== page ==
Home Real Estate Zoning Regulations and the Zoning Board of Appeal in Massachusetts

Zoning Regulations and the Zoning Board of Appeal in Massachusetts

muccilegal May 11, 2023

All municipalities in Massachusetts use zoning regulations to restrict the use of property within their respective jurisdictions. This means that there are no uniform state rules about zoning, as each town, city, county, or other type of municipality, has its own zoning regulations tailored to the needs of that area.

Zoning regulations are not always well understood by new property owners, and there may be an unrealistic perception that when you buy land or any other sort of property you can do what you like with it. This is definitely not the case. Zoning regulations restrict different parts of the jurisdiction to certain broad uses, such as residential, industrial, commercial, recreational and conservation. As populations grow and, in some cases, decline, local municipal governments may change the zoning regulations to accommodate different needs anticipated in the future.

It is important for all prospective purchasers of property to know what the zoning regulations are in the location that they are interested in buying property. The regulations do not just affect the broader use of land but can determine limitations on the size of buildings, how many buildings can be built on a particular property, how high a building can be, whether there are restrictions on removing a building because of its heritage value, how far from the nearest road or street they can be built and so on.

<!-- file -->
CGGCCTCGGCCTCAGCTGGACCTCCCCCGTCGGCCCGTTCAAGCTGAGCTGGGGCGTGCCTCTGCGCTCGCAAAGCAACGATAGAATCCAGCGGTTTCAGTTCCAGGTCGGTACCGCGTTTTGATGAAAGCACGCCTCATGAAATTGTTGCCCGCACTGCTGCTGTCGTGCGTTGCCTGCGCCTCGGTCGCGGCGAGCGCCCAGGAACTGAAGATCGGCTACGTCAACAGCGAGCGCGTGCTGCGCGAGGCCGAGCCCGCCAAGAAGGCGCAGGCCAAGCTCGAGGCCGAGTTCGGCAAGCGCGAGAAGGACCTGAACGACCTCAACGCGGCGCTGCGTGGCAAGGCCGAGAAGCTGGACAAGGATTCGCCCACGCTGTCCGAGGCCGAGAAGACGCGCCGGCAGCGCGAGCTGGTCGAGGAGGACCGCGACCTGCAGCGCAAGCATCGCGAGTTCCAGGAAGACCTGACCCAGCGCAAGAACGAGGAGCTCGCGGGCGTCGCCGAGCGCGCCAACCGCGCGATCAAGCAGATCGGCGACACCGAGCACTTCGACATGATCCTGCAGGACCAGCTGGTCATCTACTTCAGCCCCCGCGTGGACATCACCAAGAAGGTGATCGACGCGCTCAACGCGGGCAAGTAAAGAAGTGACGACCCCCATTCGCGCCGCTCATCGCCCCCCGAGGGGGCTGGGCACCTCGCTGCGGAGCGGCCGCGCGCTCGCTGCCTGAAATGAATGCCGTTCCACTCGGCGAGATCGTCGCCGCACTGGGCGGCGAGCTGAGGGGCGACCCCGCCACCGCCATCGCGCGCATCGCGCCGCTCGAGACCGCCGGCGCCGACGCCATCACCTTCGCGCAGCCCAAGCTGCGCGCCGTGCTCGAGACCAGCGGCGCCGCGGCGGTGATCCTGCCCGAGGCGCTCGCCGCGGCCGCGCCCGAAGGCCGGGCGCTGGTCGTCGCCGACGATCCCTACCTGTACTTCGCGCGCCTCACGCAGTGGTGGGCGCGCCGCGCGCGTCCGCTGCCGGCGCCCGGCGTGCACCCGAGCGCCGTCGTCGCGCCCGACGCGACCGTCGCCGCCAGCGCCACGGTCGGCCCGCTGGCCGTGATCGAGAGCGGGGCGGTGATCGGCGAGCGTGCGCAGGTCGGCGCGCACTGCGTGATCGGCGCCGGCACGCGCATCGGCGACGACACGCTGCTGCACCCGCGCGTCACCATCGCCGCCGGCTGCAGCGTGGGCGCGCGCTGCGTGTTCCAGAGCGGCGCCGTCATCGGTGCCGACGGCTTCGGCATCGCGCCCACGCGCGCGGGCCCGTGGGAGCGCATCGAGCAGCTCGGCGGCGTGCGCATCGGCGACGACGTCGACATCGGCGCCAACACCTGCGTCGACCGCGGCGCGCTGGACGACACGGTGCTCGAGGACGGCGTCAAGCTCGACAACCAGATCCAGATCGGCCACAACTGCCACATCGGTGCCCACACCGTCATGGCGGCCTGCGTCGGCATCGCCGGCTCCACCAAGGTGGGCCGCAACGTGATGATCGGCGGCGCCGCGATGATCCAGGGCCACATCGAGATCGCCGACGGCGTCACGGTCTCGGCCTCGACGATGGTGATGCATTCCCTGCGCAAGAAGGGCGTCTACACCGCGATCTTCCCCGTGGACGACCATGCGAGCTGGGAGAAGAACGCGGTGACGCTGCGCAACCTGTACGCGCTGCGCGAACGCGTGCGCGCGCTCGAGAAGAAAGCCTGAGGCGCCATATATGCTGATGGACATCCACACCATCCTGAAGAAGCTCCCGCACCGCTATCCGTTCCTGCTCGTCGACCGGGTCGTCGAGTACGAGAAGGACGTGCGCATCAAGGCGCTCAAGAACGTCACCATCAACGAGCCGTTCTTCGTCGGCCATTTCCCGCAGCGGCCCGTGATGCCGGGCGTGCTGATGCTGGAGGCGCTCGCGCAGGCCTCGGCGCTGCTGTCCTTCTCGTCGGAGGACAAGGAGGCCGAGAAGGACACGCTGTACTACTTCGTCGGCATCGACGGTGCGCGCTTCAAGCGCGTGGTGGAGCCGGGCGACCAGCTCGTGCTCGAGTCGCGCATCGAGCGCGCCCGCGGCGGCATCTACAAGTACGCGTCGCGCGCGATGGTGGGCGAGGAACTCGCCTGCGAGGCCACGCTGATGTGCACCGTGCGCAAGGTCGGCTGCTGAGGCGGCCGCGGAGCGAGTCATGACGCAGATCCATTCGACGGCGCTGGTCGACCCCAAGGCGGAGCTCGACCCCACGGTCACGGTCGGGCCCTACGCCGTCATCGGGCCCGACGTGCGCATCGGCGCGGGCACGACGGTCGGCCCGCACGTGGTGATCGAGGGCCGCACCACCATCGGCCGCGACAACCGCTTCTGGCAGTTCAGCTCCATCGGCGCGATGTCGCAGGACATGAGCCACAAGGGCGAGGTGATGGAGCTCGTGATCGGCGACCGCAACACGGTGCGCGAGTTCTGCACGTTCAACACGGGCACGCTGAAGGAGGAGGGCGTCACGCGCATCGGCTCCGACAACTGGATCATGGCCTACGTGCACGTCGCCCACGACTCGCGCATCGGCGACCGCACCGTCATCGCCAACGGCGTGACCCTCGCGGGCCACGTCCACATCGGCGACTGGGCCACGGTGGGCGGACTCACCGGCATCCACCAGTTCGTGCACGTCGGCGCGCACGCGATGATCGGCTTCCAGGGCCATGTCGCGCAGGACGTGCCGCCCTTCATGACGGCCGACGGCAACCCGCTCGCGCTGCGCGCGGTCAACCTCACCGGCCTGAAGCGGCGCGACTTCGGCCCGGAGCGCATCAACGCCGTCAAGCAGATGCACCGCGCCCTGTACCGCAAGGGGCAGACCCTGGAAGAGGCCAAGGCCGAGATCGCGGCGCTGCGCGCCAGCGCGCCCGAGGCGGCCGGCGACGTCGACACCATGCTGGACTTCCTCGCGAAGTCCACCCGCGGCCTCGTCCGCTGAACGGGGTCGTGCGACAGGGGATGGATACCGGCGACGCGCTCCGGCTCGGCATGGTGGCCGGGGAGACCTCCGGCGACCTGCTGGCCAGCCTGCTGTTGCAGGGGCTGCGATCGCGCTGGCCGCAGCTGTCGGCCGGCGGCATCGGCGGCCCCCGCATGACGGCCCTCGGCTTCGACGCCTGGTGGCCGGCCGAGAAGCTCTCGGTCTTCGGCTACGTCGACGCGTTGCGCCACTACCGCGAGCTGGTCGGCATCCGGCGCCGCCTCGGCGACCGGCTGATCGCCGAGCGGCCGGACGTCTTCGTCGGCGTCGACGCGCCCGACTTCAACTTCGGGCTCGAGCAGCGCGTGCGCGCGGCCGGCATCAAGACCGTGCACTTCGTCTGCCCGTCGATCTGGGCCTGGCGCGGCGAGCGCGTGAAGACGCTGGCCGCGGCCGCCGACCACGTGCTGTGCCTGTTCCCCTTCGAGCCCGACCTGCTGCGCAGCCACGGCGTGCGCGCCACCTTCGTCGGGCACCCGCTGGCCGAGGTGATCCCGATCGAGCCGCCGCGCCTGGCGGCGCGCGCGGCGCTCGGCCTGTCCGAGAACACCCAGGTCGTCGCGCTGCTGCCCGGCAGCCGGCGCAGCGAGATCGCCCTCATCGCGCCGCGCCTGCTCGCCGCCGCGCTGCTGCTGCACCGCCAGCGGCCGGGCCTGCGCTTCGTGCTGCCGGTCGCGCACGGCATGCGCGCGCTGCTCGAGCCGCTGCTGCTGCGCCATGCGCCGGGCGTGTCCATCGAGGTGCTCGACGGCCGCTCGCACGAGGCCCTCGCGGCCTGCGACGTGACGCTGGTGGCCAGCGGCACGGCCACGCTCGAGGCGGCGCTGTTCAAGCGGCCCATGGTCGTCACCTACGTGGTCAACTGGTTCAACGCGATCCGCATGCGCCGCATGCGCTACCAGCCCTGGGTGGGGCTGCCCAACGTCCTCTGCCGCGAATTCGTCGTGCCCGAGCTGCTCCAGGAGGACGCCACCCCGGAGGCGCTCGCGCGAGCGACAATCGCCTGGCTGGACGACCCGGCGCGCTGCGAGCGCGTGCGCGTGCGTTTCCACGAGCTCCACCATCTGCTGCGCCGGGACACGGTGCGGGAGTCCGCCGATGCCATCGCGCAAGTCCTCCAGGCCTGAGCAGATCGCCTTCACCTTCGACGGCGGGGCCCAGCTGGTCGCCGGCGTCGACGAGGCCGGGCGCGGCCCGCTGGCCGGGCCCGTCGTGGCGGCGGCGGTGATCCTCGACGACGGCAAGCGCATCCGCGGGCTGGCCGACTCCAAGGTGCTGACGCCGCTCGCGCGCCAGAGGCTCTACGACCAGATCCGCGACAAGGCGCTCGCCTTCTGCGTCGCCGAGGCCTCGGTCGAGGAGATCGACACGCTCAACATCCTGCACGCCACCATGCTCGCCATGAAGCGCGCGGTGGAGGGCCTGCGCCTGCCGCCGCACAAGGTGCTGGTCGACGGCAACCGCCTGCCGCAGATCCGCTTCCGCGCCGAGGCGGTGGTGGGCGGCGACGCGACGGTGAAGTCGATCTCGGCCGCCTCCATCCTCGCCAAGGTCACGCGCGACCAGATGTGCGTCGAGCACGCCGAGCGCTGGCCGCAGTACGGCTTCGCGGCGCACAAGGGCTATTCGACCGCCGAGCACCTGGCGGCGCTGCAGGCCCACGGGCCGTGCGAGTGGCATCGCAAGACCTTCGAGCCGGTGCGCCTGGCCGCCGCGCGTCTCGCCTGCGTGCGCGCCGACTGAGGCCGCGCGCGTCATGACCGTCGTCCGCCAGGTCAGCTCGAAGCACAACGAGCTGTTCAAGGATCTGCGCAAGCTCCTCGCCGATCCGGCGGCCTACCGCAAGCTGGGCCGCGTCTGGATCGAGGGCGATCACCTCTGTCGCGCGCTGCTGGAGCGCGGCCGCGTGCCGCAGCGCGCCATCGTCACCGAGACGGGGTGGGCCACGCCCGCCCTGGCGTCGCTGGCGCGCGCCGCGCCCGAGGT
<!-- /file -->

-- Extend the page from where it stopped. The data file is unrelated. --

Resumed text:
Each municipality will employ one or more local zoning or building code officers whose job it is to ensure that the zoning regulations are enforced. Where the zoning regulations for a specific area, property or building have been breached, then the property owner may be forced to conform to what is allowed. For example, if a homeowner has built an annex to their house which is larger than what is allowed for that zone, they may be requested to demolish it or at least have it modified so that it conforms to the allowed size.

The function of the zoning board of appeal

Each municipality not only devises and implements its own zoning regulations but will also have its own zoning board of appeal. This board can be approached if a property owner or intending property owner disagrees with the restrictions imposed on what they can do with their property or wants to apply for an exception or variance to the code for their property. They first do that through the zoning board of appeal.

Appealing a zoning decision

Zoning Board of Appeal is like a court

Appealing a zoning decision or applying for a variance of the regulations to permit a non conforming structure or land use is no easy matter. The party making the appeal must understand enough about the town or city’s zoning regulations to provide convincing reasons why their submission should be accepted. It is advisable to use an experienced real estate lawyer to help in appealing any kind of zoning decision or apply for a variance.

Zoning boards are made up of local residents who have been appointed to make decisions about appeals. Parties who are appealing a decision or asking for a variance would normally attend a hearing of the board to make their case, somewhat like a court hearing but less formal.